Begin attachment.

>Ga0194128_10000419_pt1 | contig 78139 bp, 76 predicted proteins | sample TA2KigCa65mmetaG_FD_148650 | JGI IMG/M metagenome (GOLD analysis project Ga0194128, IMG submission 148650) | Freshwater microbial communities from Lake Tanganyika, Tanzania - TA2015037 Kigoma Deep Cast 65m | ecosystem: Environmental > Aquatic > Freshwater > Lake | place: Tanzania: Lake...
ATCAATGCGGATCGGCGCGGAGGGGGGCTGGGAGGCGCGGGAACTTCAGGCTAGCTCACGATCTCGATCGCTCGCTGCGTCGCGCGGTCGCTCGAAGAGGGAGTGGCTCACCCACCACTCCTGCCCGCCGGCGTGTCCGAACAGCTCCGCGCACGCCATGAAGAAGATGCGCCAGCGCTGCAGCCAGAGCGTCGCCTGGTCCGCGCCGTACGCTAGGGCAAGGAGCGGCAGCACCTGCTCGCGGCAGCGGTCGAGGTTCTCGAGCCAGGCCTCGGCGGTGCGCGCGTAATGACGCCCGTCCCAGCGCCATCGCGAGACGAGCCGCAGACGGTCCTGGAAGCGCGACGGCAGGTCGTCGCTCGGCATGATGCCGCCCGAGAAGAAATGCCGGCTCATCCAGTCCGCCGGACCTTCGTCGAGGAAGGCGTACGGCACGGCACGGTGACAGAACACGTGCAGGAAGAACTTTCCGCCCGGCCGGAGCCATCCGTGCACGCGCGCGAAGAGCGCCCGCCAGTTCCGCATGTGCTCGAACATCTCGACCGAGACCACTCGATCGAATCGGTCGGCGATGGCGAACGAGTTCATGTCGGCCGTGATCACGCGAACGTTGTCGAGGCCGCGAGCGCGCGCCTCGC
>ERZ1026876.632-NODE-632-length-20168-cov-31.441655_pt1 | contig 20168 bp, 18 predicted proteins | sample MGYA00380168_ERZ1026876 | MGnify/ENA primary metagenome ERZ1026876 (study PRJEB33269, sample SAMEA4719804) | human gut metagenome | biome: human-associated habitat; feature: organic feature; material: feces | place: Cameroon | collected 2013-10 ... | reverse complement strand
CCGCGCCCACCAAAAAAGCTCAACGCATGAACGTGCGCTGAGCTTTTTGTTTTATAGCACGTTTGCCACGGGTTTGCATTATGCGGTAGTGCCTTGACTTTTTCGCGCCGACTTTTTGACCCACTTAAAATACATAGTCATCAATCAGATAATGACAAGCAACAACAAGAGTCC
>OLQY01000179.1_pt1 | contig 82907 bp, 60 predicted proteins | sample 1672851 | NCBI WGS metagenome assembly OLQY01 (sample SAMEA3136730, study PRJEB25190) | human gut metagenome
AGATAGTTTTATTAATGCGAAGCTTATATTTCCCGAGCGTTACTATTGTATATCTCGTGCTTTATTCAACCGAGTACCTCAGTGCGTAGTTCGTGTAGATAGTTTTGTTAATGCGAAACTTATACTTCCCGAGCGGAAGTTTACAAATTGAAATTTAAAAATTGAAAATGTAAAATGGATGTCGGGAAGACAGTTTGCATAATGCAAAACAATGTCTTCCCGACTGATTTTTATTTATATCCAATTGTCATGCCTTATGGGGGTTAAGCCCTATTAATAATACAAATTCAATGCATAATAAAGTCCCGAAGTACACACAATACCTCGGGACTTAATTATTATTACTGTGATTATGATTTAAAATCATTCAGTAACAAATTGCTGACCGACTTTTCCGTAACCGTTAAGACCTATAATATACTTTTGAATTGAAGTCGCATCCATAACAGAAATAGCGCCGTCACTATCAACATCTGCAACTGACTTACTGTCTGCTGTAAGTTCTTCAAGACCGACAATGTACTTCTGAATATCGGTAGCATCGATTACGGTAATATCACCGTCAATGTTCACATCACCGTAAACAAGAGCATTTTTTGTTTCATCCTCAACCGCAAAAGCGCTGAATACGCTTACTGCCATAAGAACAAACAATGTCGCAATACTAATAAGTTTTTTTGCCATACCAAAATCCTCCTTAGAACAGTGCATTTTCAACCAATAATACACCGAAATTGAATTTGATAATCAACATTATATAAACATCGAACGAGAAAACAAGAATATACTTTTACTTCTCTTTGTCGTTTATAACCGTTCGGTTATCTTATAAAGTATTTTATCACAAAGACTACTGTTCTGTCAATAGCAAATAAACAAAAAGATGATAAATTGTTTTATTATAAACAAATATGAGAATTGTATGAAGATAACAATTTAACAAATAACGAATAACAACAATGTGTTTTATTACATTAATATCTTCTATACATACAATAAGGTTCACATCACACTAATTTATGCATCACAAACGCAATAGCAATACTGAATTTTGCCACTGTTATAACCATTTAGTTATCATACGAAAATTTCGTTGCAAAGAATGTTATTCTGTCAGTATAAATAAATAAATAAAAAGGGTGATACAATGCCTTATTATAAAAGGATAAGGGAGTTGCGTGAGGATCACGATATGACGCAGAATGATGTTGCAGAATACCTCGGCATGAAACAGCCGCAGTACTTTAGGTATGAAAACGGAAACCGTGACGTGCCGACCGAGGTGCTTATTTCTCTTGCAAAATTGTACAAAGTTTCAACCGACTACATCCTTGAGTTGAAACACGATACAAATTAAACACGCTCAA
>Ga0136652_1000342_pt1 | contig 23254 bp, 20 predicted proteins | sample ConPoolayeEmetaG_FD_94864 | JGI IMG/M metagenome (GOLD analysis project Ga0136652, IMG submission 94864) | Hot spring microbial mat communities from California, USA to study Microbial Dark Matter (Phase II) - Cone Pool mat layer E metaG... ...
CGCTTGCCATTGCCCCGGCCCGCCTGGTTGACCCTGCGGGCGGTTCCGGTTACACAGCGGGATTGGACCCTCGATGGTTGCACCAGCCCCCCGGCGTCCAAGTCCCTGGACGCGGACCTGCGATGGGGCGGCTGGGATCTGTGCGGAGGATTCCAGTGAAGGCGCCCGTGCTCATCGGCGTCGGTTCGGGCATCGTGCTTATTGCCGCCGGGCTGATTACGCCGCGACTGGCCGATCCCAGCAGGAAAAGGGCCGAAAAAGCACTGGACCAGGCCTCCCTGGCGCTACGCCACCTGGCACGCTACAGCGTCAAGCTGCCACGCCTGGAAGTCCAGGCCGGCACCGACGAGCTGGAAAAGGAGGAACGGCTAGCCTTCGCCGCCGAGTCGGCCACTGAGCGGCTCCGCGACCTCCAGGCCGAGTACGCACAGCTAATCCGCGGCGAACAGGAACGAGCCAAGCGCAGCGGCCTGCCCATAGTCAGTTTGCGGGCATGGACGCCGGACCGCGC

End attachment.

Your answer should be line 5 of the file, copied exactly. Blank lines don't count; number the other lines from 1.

>OLQY01000179.1_pt1 | contig 82907 bp, 60 predicted proteins | sample 1672851 | NCBI WGS metagenome assembly OLQY01 (sample SAMEA3136730, study PRJEB25190) | human gut metagenome